In 1859 The Red House was designed by Philip Webb (1831-1915). It was to be in a “non historical” style and here’s our first view as we enter from the street – a sort of monster face with close set eyes, and an open mouth entry. But that’s not our beginning.
We walked around a bending path and through a segment of garden to find the real entry, a hidden one, and we, Morna Livingson and I, were delighted as we strolled, to study the ever changing red brick facades and various angles of steep sloped roof. There is a gracefulness in all the off-centred proportions. Here are some of my pictures.
Friends, living and working together – that was the basic idea when young William Morris (1834-1896) commissioned Webb to design this house. William Morris had studied in Oxford, intending to be a clergyman but moved from the church as it were, into art. Likewise his good friend Ned Jones (Edward Burne-Jones). Both were married by the time the house had been built, Morris to Jane Burden, and Burne-Jones to Georgiana MacDonald.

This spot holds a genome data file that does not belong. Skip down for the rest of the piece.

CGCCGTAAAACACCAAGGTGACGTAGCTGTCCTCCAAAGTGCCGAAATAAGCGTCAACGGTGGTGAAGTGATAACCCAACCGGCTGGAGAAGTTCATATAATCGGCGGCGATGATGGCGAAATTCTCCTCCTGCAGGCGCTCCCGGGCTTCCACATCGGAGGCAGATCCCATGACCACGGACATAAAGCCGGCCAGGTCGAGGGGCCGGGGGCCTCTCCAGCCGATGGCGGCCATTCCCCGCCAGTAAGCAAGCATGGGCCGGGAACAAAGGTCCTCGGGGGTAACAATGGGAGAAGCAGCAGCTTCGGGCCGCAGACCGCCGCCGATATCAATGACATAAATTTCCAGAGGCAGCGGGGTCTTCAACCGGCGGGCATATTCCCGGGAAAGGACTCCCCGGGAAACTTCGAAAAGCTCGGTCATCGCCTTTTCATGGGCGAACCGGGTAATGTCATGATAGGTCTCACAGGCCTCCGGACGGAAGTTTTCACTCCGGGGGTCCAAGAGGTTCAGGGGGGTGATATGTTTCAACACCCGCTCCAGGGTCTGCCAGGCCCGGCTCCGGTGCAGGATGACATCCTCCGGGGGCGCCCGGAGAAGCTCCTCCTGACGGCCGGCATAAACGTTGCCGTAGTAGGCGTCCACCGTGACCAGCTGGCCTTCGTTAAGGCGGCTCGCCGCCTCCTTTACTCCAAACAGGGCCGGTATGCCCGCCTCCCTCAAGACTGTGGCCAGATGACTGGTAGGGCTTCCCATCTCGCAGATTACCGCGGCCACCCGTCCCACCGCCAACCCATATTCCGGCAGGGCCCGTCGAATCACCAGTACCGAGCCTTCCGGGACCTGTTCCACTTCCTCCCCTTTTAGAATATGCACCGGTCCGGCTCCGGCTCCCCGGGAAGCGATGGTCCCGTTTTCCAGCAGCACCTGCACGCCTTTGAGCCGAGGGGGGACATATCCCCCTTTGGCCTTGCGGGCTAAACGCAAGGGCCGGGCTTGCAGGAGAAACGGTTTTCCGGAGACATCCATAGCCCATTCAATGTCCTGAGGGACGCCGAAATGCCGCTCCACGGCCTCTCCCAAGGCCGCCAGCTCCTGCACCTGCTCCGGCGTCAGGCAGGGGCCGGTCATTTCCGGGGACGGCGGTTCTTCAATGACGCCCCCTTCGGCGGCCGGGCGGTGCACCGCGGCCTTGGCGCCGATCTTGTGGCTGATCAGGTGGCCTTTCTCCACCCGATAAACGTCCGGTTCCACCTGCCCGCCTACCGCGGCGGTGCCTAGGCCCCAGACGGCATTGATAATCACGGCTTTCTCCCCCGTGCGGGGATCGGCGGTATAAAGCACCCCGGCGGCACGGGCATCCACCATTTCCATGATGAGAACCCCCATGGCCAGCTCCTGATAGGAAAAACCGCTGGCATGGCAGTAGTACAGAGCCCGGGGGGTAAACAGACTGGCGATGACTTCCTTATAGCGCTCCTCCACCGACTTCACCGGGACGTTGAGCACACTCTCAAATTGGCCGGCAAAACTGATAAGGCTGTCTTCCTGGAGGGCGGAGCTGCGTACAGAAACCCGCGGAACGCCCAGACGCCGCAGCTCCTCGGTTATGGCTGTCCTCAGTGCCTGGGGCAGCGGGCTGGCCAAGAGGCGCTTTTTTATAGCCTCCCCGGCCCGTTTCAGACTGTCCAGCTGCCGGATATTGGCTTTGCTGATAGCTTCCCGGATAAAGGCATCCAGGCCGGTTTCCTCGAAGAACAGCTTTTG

Georgiana Burne-Jones remembers the”Pilgrim Rest” entrance room as “practically a small garden-room. There was a solid table in it, painted red, and fixed to the wall was a bench where we sat and talked and looked into the garden well-court.”
Inside, with available light I was able to photograph a couple of fireplaces, the central stairway decked out for Christmas, an upstairs ceiling, and William Morris’s own little work chair. I’ve photographed it from behind to show the painted decoration.
Of the garden, only three pictures. The first being Bleinheim Orange apples still on the tree in December.
In conclusion we should note that we owe much to a dedicated couple, Ted and Doris Hollamby, who lived in the house in the 1950′s and began restoring it back to its origins. Then in 2003 an anonymous benefactor bought the property for the National Trust so that public access would be safeguarded. We are very lucky. It is a beautiful place to visit.